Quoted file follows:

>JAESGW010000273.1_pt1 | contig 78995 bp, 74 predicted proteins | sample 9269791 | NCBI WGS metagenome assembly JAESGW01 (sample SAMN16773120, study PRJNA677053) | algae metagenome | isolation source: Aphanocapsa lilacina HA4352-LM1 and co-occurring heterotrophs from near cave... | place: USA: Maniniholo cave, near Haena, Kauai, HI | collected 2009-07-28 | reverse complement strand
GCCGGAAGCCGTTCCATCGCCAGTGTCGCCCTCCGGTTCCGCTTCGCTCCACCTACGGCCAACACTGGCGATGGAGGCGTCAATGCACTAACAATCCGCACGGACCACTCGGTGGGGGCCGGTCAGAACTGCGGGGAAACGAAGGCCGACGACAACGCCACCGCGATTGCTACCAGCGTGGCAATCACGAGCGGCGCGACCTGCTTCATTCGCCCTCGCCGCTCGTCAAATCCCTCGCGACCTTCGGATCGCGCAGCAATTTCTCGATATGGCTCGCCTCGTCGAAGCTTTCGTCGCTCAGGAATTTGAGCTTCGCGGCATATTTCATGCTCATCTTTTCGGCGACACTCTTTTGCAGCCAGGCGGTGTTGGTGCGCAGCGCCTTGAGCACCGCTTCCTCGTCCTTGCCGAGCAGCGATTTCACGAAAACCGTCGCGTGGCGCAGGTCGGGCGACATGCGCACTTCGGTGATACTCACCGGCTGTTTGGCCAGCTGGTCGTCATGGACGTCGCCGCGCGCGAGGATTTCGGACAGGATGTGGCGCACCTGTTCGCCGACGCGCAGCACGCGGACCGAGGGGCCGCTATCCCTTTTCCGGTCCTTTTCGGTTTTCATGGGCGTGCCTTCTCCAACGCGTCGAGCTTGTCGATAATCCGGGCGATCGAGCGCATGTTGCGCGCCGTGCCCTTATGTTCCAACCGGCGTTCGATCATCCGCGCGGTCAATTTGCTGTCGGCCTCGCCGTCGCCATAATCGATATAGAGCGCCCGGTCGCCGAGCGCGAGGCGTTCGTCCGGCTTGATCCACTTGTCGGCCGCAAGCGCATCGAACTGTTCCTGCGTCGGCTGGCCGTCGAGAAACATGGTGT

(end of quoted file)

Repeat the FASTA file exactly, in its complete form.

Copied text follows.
>JAESGW010000273.1_pt1 | contig 78995 bp, 74 predicted proteins | sample 9269791 | NCBI WGS metagenome assembly JAESGW01 (sample SAMN16773120, study PRJNA677053) | algae metagenome | isolation source: Aphanocapsa lilacina HA4352-LM1 and co-occurring heterotrophs from near cave... | place: USA: Maniniholo cave, near Haena, Kauai, HI | collected 2009-07-28 | reverse complement strand
GCCGGAAGCCGTTCCATCGCCAGTGTCGCCCTCCGGTTCCGCTTCGCTCCACCTACGGCCAACACTGGCGATGGAGGCGTCAATGCACTAACAATCCGCACGGACCACTCGGTGGGGGCCGGTCAGAACTGCGGGGAAACGAAGGCCGACGACAACGCCACCGCGATTGCTACCAGCGTGGCAATCACGAGCGGCGCGACCTGCTTCATTCGCCCTCGCCGCTCGTCAAATCCCTCGCGACCTTCGGATCGCGCAGCAATTTCTCGATATGGCTCGCCTCGTCGAAGCTTTCGTCGCTCAGGAATTTGAGCTTCGCGGCATATTTCATGCTCATCTTTTCGGCGACACTCTTTTGCAGCCAGGCGGTGTTGGTGCGCAGCGCCTTGAGCACCGCTTCCTCGTCCTTGCCGAGCAGCGATTTCACGAAAACCGTCGCGTGGCGCAGGTCGGGCGACATGCGCACTTCGGTGATACTCACCGGCTGTTTGGCCAGCTGGTCGTCATGGACGTCGCCGCGCGCGAGGATTTCGGACAGGATGTGGCGCACCTGTTCGCCGACGCGCAGCACGCGGACCGAGGGGCCGCTATCCCTTTTCCGGTCCTTTTCGGTTTTCATGGGCGTGCCTTCTCCAACGCGTCGAGCTTGTCGATAATCCGGGCGATCGAGCGCATGTTGCGCGCCGTGCCCTTATGTTCCAACCGGCGTTCGATCATCCGCGCGGTCAATTTGCTGTCGGCCTCGCCGTCGCCATAATCGATATAGAGCGCCCGGTCGCCGAGCGCGAGGCGTTCGTCCGGCTTGATCCACTTGTCGGCCGCAAGCGCATCGAACTGTTCCTGCGTCGGCTGGCCGTCGAGAAACATGGTGT